First, a few words on what has been going on lately. Originally I planned for this post to be published two weeks ago, then I pushed it back, and I pushed it back again. I wanted take time to focus on learning and have conversations. In discussions with Patrick and friends, we came to a few conclusions. Fighting for equality is vital, and momentum should not die down. Therefore, activism will be further incorporated into the blog. However, something I’ve learned during the past few weeks is the importance of rest and continuing to be creative. We all need moments to step away and breathe, so I hope the blog can provide that for both you and me. Additionally, I want to try to incorporate activism in a way, even if it’s small, that is related to the content I’m providing. And you will see that here in this post.
As mentioned previously, I’m a total novice in the kitchen, and I thought if I could have someone who inspired me guide me a bit, it would help me become more comfortable in the kitchen, so I decided to turn to the legendary Vincent Price. In my first Cooking with Vincent post, I mentioned that Price had written more than one cookbook, and Patrick and I decided to purchase another one of his cookbooks, Come Into the Kitchen, even though A Treasury of Great Recipes is extremely thick!
The differences between Treasury of Great Recipes and Come into the Kitchen I suppose should be made clear, aside from their size. Treasury is filled with recipes that are either direct copies or adaptations of dishes from restaurants around the world, while Come into the Kitchen offers American dishes through the decades, but beginning with European settlers into the contemporary era, well contemporary for the book, which is the late 1960s, so the book attempts to cover roughly 400 years of cooking in America.
Last month was Price’s birthday, and I thought it would be a great excuse to make a cake! Since it’s nearly summer, the strawberry-glazed cheesecake was calling my name.
This recipe called for one box of Zwieback, which honestly I had to look up! We couldn’t find it in stores during our last grocery outing, we later found out it is available online, or you can make it yourself! However we decided to go for a combination of Nilla wafers and Graham crackers.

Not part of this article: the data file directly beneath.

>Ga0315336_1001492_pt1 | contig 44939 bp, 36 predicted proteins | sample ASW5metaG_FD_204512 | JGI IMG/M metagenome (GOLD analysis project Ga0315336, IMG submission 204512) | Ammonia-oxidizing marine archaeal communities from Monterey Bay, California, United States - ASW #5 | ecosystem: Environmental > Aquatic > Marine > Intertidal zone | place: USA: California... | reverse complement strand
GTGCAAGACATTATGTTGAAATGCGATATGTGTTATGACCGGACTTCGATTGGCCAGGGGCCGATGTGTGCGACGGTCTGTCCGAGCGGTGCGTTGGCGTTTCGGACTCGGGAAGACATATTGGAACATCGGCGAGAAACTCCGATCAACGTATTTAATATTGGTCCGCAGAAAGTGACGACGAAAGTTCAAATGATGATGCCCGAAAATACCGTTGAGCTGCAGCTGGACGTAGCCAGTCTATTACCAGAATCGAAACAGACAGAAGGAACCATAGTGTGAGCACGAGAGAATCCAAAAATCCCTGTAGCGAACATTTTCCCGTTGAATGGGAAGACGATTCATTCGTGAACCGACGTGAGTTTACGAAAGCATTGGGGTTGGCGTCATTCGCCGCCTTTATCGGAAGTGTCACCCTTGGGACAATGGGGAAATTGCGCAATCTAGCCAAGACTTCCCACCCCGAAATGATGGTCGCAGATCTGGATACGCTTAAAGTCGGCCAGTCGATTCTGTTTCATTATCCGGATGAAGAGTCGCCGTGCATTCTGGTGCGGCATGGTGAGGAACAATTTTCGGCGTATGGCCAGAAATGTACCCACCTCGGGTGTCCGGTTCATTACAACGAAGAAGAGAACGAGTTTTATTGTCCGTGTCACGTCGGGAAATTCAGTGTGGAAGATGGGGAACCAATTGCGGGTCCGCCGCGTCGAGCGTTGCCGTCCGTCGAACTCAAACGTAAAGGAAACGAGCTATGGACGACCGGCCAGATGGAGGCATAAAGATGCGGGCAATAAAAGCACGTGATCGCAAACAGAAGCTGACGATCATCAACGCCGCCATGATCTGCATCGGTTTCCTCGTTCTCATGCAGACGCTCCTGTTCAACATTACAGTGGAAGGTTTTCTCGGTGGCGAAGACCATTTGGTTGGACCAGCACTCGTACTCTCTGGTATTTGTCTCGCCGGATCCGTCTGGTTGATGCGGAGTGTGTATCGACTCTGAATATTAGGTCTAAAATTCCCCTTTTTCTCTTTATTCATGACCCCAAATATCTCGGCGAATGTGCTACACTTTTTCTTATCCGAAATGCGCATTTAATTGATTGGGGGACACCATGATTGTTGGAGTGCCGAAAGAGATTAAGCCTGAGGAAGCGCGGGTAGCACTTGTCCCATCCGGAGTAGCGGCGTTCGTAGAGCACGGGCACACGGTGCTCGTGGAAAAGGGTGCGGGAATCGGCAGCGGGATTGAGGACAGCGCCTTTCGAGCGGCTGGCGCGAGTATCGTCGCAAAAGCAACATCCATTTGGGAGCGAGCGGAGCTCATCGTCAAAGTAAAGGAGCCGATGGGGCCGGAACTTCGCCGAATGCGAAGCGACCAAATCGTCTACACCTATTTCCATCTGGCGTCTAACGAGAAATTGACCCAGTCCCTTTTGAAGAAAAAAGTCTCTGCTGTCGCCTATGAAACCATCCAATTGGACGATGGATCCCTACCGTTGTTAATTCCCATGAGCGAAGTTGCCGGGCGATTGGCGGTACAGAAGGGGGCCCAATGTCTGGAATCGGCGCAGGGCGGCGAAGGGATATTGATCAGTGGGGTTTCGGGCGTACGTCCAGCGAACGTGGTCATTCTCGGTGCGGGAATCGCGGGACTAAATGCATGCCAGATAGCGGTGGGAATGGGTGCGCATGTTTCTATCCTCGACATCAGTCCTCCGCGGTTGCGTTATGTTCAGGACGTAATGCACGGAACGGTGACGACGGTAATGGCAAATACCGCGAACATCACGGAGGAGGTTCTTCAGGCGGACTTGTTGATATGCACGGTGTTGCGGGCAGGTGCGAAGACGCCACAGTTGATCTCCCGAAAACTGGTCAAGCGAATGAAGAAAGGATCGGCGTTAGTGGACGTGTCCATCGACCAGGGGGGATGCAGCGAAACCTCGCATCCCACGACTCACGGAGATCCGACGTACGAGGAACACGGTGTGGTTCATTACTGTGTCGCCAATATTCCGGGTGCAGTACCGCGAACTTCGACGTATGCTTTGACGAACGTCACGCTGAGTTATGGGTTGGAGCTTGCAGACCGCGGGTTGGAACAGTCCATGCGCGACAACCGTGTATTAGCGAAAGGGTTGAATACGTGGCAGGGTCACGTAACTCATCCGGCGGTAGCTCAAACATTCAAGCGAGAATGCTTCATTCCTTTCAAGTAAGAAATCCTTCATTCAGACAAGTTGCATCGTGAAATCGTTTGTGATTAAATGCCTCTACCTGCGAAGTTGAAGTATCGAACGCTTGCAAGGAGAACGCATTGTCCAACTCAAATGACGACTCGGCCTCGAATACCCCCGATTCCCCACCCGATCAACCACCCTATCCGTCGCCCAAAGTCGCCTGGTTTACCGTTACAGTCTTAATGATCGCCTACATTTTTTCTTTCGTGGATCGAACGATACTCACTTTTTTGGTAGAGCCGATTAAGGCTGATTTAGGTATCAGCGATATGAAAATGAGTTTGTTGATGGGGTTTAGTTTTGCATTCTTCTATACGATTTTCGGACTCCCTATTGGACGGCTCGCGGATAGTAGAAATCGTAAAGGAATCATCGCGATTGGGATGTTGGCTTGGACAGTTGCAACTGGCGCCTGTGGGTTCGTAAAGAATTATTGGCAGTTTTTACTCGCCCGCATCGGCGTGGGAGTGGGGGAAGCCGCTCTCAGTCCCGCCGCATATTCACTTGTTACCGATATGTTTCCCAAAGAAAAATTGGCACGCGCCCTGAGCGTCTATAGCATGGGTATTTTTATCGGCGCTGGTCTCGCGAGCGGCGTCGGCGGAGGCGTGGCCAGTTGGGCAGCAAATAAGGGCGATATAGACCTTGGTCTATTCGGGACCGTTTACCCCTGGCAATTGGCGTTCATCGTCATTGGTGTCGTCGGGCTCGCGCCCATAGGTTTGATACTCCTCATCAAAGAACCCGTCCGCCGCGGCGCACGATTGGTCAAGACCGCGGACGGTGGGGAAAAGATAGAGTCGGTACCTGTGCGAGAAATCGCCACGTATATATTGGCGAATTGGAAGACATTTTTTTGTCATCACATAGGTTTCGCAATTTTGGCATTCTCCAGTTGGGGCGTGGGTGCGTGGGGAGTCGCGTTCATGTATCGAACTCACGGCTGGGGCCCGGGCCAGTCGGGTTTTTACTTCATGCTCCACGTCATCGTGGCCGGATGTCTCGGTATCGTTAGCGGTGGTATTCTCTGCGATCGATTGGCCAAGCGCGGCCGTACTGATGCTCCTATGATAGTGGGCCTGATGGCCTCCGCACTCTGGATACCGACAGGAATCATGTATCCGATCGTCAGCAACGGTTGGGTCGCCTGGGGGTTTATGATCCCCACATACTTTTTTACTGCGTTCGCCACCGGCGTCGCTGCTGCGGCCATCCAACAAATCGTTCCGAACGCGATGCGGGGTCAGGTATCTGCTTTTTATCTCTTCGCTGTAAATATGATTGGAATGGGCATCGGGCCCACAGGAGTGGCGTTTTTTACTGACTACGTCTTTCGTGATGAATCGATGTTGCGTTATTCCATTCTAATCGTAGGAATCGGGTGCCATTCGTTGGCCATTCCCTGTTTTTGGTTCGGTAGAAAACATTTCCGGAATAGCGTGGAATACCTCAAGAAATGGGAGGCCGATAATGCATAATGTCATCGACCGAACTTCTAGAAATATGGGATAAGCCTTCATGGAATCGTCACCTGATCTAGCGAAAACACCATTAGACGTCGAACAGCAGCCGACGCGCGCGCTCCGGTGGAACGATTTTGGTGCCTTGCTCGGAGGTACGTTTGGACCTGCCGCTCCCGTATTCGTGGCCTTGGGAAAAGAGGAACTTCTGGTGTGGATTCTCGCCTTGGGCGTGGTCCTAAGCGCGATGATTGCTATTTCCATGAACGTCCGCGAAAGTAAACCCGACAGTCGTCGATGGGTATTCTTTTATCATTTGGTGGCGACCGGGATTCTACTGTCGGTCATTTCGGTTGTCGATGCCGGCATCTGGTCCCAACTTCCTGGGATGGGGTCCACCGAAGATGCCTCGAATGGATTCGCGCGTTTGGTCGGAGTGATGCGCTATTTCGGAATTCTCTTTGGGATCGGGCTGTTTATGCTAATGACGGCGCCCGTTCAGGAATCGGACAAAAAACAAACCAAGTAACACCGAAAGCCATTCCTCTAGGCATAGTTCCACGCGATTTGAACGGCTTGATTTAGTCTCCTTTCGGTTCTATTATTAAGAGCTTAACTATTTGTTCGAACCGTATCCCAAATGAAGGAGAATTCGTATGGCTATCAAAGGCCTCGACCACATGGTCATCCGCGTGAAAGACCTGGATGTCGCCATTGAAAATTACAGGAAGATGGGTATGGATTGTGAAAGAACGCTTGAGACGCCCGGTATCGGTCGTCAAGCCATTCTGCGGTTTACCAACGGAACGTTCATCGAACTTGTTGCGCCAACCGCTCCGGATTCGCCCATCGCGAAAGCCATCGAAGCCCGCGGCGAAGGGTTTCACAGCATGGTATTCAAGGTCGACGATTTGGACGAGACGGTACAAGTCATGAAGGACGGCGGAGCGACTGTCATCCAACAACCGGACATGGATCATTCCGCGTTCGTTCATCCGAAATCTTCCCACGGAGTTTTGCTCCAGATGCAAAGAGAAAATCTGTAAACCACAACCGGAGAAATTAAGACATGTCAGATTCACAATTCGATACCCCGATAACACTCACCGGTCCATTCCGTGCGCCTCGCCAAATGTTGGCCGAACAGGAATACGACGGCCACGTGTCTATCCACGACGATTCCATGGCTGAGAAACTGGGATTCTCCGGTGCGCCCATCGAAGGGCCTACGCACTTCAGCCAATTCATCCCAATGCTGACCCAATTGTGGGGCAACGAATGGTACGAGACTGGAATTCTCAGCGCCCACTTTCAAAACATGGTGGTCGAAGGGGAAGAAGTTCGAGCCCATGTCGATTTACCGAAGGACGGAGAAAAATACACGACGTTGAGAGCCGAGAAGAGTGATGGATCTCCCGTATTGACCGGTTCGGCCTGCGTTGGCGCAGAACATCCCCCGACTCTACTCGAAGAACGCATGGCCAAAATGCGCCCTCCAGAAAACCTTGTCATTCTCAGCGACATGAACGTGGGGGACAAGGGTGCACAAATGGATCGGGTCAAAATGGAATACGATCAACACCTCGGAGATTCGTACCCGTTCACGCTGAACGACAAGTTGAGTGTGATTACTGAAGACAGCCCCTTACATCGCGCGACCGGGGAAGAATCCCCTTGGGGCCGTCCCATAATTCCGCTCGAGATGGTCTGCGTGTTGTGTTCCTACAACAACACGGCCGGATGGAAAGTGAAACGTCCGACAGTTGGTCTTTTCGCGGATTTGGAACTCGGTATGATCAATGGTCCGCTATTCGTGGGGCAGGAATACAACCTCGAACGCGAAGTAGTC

The recipe also called for creamed cottage cheese, which we couldn’t find it either! So we opted just for standard cream cheese. This recipe really took a toll on our 50s mixer. I honestly thought it was going to give out on us. We’ve been talking about getting a KitchenAid stand mixer and I think this was the last straw. Colonel Whiskers also took time to make his presence known and licked his chops at the creamy mixture.
After baking for 50 minutes at 350, the cheesecake looked great! But the recipe said the cake should then sit in the oven with the oven off for 30 minutes. However after sitting for 30 minutes I came to find this!
Oops! Well, at least I still had the strawberry glaze, and maybe it could salvage the looks of the cake aesthetically speaking. Instructions for the glaze were to crush the strawberries through a strainer or blender, we chose to use our food processor.
I also chose to make whipped cream and edge the cake with whipped cream for a more pure white edge to contrast with the vibrate red of the glaze.
Inspired by one of my favorite films of Price, Theatre of Blood, I decided to go with a dripping blood vibe with the glaze. Honestly, for having never made a cheesecake before I am quite impressed with how it turned out!
As for the taste, initially I didn’t think it had too much flavor, but I think it just needed to sit for a while in the fridge, because it tasted way better the following day. Was it the best cheesecake I’ve ever had? No, but it is far from the worst!
We purchased this copy of Come Into the Kitchen new, because I wanted to read Victoria Price’s new forward for the book. Additionally, I feel like a new cookbook can be abused in the kitchen, and a vintage one can’t. Honestly, I baby my vintage copy of A Treasury of Great Recipes! But I think I’ll purchase a vintage copy of Come Into the Kitchen as a nice companion to Treasury.
And I’ll leave you with words regarding prejudice from Price himself.